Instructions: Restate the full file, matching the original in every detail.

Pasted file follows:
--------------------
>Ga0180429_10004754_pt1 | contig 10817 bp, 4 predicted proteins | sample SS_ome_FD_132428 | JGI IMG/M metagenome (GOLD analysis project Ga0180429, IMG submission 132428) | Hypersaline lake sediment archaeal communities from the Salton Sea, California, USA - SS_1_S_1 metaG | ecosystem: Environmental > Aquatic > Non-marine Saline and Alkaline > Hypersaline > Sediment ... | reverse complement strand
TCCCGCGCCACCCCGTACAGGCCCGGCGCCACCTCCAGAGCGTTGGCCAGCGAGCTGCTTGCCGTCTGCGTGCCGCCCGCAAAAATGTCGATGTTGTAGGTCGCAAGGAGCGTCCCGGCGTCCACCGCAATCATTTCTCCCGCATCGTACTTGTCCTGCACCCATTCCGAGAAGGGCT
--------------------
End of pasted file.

>Ga0180429_10004754_pt1 | contig 10817 bp, 4 predicted proteins | sample SS_ome_FD_132428 | JGI IMG/M metagenome (GOLD analysis project Ga0180429, IMG submission 132428) | Hypersaline lake sediment archaeal communities from the Salton Sea, California, USA - SS_1_S_1 metaG | ecosystem: Environmental > Aquatic > Non-marine Saline and Alkaline > Hypersaline > Sediment ... | reverse complement strand
TCCCGCGCCACCCCGTACAGGCCCGGCGCCACCTCCAGAGCGTTGGCCAGCGAGCTGCTTGCCGTCTGCGTGCCGCCCGCAAAAATGTCGATGTTGTAGGTCGCAAGGAGCGTCCCGGCGTCCACCGCAATCATTTCTCCCGCATCGTACTTGTCCTGCACCCATTCCGAGAAGGGCT